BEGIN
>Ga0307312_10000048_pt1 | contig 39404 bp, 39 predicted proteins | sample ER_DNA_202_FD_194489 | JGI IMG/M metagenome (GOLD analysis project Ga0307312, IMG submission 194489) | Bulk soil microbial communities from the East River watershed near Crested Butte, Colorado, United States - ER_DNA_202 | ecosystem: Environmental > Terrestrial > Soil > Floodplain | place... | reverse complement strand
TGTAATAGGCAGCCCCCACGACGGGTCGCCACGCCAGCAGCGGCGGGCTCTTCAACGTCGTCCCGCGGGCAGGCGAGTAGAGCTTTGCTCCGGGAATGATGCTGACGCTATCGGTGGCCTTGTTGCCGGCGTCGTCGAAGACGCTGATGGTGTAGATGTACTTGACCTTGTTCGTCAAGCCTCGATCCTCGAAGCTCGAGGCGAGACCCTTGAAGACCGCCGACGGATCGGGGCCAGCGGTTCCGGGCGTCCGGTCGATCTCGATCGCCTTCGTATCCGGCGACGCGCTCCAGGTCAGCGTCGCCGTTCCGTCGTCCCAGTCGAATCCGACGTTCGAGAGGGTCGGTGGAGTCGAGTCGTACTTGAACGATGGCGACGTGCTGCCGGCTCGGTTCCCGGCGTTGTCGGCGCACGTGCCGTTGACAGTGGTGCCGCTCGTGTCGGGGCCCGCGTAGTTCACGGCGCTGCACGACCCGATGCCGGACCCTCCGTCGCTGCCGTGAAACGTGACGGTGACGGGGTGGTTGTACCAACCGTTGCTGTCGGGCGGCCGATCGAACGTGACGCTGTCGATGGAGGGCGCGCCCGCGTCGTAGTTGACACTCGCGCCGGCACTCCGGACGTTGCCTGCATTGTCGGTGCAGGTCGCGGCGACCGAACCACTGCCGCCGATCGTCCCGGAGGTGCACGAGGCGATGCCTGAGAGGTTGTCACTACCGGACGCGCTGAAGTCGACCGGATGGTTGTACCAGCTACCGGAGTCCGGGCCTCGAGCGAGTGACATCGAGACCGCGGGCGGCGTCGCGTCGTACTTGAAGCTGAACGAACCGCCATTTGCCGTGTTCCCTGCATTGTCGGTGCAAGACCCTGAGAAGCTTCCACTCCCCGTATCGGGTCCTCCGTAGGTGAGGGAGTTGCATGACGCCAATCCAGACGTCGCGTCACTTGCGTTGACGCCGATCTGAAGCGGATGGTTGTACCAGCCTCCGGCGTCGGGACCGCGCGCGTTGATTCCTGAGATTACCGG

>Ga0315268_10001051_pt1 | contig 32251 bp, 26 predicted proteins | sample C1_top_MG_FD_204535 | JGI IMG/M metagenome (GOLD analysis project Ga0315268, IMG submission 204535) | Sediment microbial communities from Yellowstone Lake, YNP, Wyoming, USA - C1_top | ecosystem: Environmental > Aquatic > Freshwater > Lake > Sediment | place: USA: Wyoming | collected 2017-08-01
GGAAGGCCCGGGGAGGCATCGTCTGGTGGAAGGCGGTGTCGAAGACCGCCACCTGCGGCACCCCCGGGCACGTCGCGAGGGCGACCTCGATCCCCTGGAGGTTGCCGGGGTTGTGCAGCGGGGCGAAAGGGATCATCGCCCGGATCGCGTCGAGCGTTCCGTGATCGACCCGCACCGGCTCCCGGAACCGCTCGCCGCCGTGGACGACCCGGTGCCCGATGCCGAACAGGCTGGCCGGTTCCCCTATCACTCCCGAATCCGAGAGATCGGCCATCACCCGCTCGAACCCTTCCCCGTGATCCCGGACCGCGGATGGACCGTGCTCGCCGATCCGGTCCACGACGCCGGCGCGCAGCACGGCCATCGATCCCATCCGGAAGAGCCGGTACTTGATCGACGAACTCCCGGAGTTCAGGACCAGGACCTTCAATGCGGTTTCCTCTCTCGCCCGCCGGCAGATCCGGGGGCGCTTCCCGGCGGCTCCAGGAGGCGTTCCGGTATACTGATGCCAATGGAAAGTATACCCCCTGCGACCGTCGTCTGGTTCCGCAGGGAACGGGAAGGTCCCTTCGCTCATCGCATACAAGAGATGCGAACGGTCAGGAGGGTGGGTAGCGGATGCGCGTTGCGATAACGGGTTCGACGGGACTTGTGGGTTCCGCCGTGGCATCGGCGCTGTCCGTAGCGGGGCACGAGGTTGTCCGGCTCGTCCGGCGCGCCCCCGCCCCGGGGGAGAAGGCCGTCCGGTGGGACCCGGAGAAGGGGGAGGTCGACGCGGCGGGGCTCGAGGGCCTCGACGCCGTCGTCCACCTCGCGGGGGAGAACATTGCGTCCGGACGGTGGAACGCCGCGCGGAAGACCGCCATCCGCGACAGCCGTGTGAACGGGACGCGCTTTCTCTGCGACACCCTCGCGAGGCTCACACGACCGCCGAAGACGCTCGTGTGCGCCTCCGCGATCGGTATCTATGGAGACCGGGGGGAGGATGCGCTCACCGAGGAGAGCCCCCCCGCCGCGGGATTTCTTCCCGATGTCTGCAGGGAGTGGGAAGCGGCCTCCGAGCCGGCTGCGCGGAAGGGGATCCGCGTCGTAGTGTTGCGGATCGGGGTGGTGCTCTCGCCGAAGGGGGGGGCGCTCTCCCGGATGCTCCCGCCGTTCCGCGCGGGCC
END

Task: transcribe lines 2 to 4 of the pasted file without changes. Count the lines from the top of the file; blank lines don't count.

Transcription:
TGTAATAGGCAGCCCCCACGACGGGTCGCCACGCCAGCAGCGGCGGGCTCTTCAACGTCGTCCCGCGGGCAGGCGAGTAGAGCTTTGCTCCGGGAATGATGCTGACGCTATCGGTGGCCTTGTTGCCGGCGTCGTCGAAGACGCTGATGGTGTAGATGTACTTGACCTTGTTCGTCAAGCCTCGATCCTCGAAGCTCGAGGCGAGACCCTTGAAGACCGCCGACGGATCGGGGCCAGCGGTTCCGGGCGTCCGGTCGATCTCGATCGCCTTCGTATCCGGCGACGCGCTCCAGGTCAGCGTCGCCGTTCCGTCGTCCCAGTCGAATCCGACGTTCGAGAGGGTCGGTGGAGTCGAGTCGTACTTGAACGATGGCGACGTGCTGCCGGCTCGGTTCCCGGCGTTGTCGGCGCACGTGCCGTTGACAGTGGTGCCGCTCGTGTCGGGGCCCGCGTAGTTCACGGCGCTGCACGACCCGATGCCGGACCCTCCGTCGCTGCCGTGAAACGTGACGGTGACGGGGTGGTTGTACCAACCGTTGCTGTCGGGCGGCCGATCGAACGTGACGCTGTCGATGGAGGGCGCGCCCGCGTCGTAGTTGACACTCGCGCCGGCACTCCGGACGTTGCCTGCATTGTCGGTGCAGGTCGCGGCGACCGAACCACTGCCGCCGATCGTCCCGGAGGTGCACGAGGCGATGCCTGAGAGGTTGTCACTACCGGACGCGCTGAAGTCGACCGGATGGTTGTACCAGCTACCGGAGTCCGGGCCTCGAGCGAGTGACATCGAGACCGCGGGCGGCGTCGCGTCGTACTTGAAGCTGAACGAACCGCCATTTGCCGTGTTCCCTGCATTGTCGGTGCAAGACCCTGAGAAGCTTCCACTCCCCGTATCGGGTCCTCCGTAGGTGAGGGAGTTGCATGACGCCAATCCAGACGTCGCGTCACTTGCGTTGACGCCGATCTGAAGCGGATGGTTGTACCAGCCTCCGGCGTCGGGACCGCGCGCGTTGATTCCTGAGATTACCGG

>Ga0315268_10001051_pt1 | contig 32251 bp, 26 predicted proteins | sample C1_top_MG_FD_204535 | JGI IMG/M metagenome (GOLD analysis project Ga0315268, IMG submission 204535) | Sediment microbial communities from Yellowstone Lake, YNP, Wyoming, USA - C1_top | ecosystem: Environmental > Aquatic > Freshwater > Lake > Sediment | place: USA: Wyoming | collected 2017-08-01
GGAAGGCCCGGGGAGGCATCGTCTGGTGGAAGGCGGTGTCGAAGACCGCCACCTGCGGCACCCCCGGGCACGTCGCGAGGGCGACCTCGATCCCCTGGAGGTTGCCGGGGTTGTGCAGCGGGGCGAAAGGGATCATCGCCCGGATCGCGTCGAGCGTTCCGTGATCGACCCGCACCGGCTCCCGGAACCGCTCGCCGCCGTGGACGACCCGGTGCCCGATGCCGAACAGGCTGGCCGGTTCCCCTATCACTCCCGAATCCGAGAGATCGGCCATCACCCGCTCGAACCCTTCCCCGTGATCCCGGACCGCGGATGGACCGTGCTCGCCGATCCGGTCCACGACGCCGGCGCGCAGCACGGCCATCGATCCCATCCGGAAGAGCCGGTACTTGATCGACGAACTCCCGGAGTTCAGGACCAGGACCTTCAATGCGGTTTCCTCTCTCGCCCGCCGGCAGATCCGGGGGCGCTTCCCGGCGGCTCCAGGAGGCGTTCCGGTATACTGATGCCAATGGAAAGTATACCCCCTGCGACCGTCGTCTGGTTCCGCAGGGAACGGGAAGGTCCCTTCGCTCATCGCATACAAGAGATGCGAACGGTCAGGAGGGTGGGTAGCGGATGCGCGTTGCGATAACGGGTTCGACGGGACTTGTGGGTTCCGCCGTGGCATCGGCGCTGTCCGTAGCGGGGCACGAGGTTGTCCGGCTCGTCCGGCGCGCCCCCGCCCCGGGGGAGAAGGCCGTCCGGTGGGACCCGGAGAAGGGGGAGGTCGACGCGGCGGGGCTCGAGGGCCTCGACGCCGTCGTCCACCTCGCGGGGGAGAACATTGCGTCCGGACGGTGGAACGCCGCGCGGAAGACCGCCATCCGCGACAGCCGTGTGAACGGGACGCGCTTTCTCTGCGACACCCTCGCGAGGCTCACACGACCGCCGAAGACGCTCGTGTGCGCCTCCGCGATCGGTATCTATGGAGACCGGGGGGAGGATGCGCTCACCGAGGAGAGCCCCCCCGCCGCGGGATTTCTTCCCGATGTCTGCAGGGAGTGGGAAGCGGCCTCCGAGCCGGCTGCGCGGAAGGGGATCCGCGTCGTAGTGTTGCGGATCGGGGTGGTGCTCTCGCCGAAGGGGGGGGCGCTCTCCCGGATGCTCCCGCCGTTCCGCGCGGGCC